Take the 2-minute tour ×
MathOverflow is a question and answer site for professional mathematicians. It's 100% free, no registration required.

Compact Hausdorff spaces bijectively correspond to C^*-algebras with identity. One needs to consider the algebra of continuous functions C(X) to go in one direction and spectrum to go in the other. (See e.g. Wikipedia). The situation is similar to algebraic geometry - affine manifolds correspond to commutative algebras... Basic skill in alg.geom. is to recast algebraic properties in geometric and vice versa e.g. projective modules - vector bundles... (the dictionary is lengthy).

I wonder about similar correspondence in C^*-algebra setup. In particular:

Question 1: if space "X" is topological manifold (i.e. locally R^n), is there some "nice" way to recognize it via C^*-algebra of continuous function ? (... is there non-commutative version ? ... )

Question 2: if "X" is smooth manifold, is there nice way to recognize it and define sub-algebra of smooth functions entirely in terms of C^*-algebra ? (... is there non-commutative version ? ... )

Question 3 Is it possible to characterize the set of all measures on "X" in terms of C(X) ? (... is there non-commutative version ? ... )

If you have further comments how interesting algebraic properties can be recasted in topological or vice versa, you are welcome to post.

share|improve this question
Surely we have had some version of this question before on MO? (It usually comes with someone enthusiastically quoting an NCG dictionary while not quite paying enough attention to the issues for non-compact spaces...) –  Yemon Choi Jan 6 '13 at 21:45
And surely to answer your Q2 one should look for extra structure on your $C^\ast$-algebra, not just "entirely in terms of $C^\ast$-algebra" - as in the case of a smooth manifold being a topological space with extra structure –  Yemon Choi Jan 6 '13 at 21:47
@Yemon all spaces are compact in my question. I'm primarily interested in the specific questions above, not in general dictionary, but if someone wants to share something interesting I would not be against. –  Alexander Chervov Jan 6 '13 at 21:49
It is by now fairly well understood how to give an operator algebraic characterization of a Riemannian manifold (well, maybe only some of them). However, it is not fair to call it a C*-algebraic characterization because part of the data needed is a suitable dense subalgebra of the given commutative C*-algebra. As far as I know, nobody has figured out the right axioms for a noncommutative topological manifold, or even a noncommutative smooth manifold. –  Paul Siegel Jan 7 '13 at 0:17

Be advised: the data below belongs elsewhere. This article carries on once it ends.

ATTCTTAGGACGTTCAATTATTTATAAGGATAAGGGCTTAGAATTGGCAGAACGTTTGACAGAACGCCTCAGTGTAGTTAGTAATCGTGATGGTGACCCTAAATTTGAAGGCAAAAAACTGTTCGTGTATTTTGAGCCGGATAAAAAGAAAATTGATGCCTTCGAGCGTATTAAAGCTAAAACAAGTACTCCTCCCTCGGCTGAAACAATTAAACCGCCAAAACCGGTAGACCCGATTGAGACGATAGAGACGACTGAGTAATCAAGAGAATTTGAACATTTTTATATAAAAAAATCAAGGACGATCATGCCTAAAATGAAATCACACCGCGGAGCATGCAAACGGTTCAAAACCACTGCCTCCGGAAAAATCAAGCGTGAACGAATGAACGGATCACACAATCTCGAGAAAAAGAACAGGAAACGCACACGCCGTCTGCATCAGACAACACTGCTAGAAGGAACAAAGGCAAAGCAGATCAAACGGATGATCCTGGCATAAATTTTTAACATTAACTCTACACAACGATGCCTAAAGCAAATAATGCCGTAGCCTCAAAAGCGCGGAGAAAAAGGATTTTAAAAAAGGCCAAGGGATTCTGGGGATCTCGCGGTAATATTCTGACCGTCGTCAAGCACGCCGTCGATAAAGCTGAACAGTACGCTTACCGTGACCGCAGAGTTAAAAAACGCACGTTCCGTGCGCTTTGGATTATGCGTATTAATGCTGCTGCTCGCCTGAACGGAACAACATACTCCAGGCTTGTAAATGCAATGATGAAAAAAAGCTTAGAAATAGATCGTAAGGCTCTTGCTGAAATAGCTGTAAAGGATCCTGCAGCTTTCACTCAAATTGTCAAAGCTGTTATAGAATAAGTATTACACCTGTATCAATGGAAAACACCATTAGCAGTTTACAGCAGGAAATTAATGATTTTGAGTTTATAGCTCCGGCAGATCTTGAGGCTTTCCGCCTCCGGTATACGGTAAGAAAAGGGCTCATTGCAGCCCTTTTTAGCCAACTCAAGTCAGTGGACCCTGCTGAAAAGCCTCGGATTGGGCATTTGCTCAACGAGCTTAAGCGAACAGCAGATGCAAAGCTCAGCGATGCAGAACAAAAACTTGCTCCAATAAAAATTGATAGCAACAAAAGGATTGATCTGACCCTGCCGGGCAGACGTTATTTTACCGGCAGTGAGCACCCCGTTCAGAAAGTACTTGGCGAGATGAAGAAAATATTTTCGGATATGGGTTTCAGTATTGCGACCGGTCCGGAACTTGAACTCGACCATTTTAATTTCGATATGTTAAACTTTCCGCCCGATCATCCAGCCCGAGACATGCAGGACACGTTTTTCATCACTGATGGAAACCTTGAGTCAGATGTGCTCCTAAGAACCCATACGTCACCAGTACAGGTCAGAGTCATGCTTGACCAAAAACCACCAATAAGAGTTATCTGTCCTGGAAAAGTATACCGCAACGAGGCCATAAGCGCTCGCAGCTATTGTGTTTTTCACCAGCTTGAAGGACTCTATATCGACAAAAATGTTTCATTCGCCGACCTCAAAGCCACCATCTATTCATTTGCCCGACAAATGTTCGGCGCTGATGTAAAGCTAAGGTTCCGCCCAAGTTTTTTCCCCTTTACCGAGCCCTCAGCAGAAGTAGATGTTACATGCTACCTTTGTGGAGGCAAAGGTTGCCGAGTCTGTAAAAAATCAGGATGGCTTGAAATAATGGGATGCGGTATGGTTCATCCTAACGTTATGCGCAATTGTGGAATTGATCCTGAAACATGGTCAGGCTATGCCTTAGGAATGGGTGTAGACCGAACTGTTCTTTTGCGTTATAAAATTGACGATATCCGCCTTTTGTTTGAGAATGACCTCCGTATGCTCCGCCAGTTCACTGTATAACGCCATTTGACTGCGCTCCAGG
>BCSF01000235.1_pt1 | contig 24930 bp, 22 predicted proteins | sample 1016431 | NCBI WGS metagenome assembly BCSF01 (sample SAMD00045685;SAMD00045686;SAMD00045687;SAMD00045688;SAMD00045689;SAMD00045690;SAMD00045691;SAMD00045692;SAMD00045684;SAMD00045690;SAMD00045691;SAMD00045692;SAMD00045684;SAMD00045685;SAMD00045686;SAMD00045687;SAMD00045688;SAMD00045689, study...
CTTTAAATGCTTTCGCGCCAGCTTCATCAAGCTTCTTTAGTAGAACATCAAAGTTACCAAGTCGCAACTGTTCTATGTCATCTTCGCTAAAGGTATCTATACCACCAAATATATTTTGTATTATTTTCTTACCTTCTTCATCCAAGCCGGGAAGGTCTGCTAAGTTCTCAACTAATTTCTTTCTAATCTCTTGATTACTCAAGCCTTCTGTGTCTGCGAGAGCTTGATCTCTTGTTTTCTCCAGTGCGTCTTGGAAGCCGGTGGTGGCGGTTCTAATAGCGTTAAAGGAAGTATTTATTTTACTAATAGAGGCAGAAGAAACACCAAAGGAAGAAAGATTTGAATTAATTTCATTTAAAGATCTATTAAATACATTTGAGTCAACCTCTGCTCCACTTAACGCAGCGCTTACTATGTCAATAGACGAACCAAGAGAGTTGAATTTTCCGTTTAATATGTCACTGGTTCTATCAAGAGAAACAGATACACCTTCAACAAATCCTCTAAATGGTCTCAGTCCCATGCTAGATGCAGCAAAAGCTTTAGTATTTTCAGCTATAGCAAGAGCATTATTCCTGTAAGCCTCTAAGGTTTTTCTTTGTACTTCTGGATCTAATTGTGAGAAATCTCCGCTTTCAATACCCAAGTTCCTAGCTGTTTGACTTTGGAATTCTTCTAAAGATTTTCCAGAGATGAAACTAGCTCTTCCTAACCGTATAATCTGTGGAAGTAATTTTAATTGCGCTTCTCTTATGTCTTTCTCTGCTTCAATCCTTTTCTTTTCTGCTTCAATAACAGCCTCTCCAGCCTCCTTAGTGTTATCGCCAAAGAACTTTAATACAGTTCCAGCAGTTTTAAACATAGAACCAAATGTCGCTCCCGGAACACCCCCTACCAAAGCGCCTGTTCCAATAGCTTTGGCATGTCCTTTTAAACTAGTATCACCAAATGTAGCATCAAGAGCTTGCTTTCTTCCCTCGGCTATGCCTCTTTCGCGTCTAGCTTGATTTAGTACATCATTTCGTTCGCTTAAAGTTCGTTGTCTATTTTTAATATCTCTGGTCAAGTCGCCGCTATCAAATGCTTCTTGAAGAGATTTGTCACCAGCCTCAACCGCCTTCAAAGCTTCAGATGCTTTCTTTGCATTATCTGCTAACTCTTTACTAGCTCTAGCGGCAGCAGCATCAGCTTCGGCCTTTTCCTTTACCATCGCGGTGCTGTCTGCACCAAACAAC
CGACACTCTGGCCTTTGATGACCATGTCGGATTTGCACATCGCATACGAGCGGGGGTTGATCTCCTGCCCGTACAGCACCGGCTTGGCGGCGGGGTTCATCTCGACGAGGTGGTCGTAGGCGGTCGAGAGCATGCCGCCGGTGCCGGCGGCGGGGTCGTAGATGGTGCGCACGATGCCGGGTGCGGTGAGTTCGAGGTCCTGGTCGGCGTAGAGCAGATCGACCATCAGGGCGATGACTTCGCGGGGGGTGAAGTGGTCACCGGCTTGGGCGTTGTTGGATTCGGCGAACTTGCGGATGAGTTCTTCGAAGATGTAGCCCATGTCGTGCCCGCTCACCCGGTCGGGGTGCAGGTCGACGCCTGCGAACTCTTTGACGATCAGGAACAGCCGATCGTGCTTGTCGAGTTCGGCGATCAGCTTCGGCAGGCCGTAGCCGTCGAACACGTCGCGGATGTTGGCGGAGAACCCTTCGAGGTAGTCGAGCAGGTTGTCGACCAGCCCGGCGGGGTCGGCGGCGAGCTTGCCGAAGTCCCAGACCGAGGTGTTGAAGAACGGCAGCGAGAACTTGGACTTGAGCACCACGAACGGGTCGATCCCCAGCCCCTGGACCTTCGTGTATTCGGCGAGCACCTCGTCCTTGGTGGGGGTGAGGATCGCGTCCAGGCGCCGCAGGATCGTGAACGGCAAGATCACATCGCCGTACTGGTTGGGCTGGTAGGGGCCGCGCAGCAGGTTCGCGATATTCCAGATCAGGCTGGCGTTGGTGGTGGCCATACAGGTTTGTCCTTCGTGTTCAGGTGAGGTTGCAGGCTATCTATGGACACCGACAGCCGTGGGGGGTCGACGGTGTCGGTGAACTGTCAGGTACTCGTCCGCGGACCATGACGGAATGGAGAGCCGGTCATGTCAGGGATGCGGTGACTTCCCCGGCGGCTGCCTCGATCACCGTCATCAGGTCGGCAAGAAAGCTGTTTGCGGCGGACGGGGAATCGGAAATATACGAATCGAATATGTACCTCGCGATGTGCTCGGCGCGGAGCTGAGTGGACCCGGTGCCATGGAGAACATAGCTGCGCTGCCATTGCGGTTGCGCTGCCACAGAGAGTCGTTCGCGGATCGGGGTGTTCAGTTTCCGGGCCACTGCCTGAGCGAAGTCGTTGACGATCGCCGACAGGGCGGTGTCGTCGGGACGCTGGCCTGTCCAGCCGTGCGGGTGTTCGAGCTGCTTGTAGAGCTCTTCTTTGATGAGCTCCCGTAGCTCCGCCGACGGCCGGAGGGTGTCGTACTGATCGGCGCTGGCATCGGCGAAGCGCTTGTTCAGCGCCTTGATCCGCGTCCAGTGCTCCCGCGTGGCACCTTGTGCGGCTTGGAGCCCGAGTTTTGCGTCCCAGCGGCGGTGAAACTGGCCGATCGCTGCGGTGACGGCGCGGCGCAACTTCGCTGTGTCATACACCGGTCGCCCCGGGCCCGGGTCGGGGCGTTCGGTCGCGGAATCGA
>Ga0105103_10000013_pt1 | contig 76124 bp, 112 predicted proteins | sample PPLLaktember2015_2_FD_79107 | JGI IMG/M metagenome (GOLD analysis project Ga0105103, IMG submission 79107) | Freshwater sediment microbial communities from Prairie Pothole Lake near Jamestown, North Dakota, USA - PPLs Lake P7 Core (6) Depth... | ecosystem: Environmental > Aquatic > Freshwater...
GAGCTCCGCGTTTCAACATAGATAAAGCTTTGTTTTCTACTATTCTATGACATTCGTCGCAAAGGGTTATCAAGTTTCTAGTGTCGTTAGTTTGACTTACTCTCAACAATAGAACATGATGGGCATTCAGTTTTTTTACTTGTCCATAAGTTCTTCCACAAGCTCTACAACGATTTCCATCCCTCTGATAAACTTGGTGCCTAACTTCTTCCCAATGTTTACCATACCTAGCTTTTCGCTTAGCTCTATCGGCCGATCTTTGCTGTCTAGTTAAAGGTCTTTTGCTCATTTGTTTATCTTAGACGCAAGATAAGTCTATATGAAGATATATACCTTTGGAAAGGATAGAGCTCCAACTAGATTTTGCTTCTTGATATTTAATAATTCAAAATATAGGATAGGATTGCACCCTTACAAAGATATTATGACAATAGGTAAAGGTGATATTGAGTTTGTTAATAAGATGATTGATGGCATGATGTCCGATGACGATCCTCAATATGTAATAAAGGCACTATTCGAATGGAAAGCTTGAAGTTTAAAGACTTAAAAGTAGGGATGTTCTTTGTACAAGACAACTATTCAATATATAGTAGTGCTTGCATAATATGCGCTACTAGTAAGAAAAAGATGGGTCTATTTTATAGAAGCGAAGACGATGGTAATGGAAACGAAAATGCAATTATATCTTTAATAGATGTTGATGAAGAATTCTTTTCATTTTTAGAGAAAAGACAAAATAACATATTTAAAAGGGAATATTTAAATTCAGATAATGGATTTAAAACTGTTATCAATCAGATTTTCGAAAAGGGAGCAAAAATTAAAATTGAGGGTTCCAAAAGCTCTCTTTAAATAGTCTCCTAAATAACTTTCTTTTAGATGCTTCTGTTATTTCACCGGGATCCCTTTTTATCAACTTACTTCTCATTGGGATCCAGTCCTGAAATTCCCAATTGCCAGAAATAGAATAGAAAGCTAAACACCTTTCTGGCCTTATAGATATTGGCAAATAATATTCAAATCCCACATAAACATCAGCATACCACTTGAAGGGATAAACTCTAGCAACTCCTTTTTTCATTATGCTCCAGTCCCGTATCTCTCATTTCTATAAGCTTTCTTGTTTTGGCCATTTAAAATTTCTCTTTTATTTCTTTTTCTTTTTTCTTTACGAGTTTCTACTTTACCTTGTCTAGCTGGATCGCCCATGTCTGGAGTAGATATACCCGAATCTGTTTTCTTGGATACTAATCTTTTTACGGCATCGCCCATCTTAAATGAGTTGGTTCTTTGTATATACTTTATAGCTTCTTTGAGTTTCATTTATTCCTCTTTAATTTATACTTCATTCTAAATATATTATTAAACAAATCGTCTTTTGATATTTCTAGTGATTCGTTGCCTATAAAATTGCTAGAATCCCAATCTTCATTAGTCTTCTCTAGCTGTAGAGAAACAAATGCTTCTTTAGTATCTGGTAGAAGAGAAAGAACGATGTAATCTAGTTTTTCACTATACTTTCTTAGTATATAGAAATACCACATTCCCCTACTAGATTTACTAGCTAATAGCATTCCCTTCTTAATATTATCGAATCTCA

There are lots of related (identical?) MO questions: mathoverflow.net/questions/21168/…, mathoverflow.net/questions/82871/…, mathoverflow.net/questions/100461/…, etc. –  Martin Brandenburg Jan 7 '13 at 1:31
show 1 more comment

2 Answers

Question 1: The topological $n$-manifold property is equivalent to every point of $X$ having a neighborhood homeomorphic to $B^n$, the closed unit ball in $\mathbb{R}^n$. The existence of such a neighborhood $x\in B^n_x \subset X$ induces the surjective algebra homomorphisms $C(X) \to C(B_x^n) \cong C(B^n) \to C(\{x\})\cong \mathbb{R}$ (actually, extremal epimorphisms, I think). The Gelfand duality between compact Hausdorff topological spaces and commutative real $C^*$ algebras ensures that the existence of surjective homomorphisms $C(X) \to C(B^n) \to \mathbb{R}$ (the first map should be an extremal epimorphism, while the second should correspond to the quotient by the maximal ideal of an interior point of $B^n$) implies the existence of continuous maps $\{x\} \to B^n \to X$, where $x$ maps to an interior point of $B^n$ and $B^n$ is embedded in $X$, and hence a neighborhood of $x$ in $X$. Having such such algebra homomorphisms for each $x\in X$ characterizes $X$ as a topological manifold.

Question 2: $C^\infty(X)$ for a compact manifold $X$ is not a $C^*$ algebra. It is at the very least a Fréchet algebra, where multiplication satisfies an extra convexity condition (though I'm fuzzy on the details). It is at least clear that one must leave the category of $C^*$ to characterize it. A point that non-commutative geometry centered discussions of this questions seem to be ignoring is that there already exists an algebraic characterization of $C^\infty(X)$ that has nothing to do with non-commutative geometric spectral triples. In my understanding, such a characterization can be found in an article by Michor and Vanžura (arXiv:math/9404228).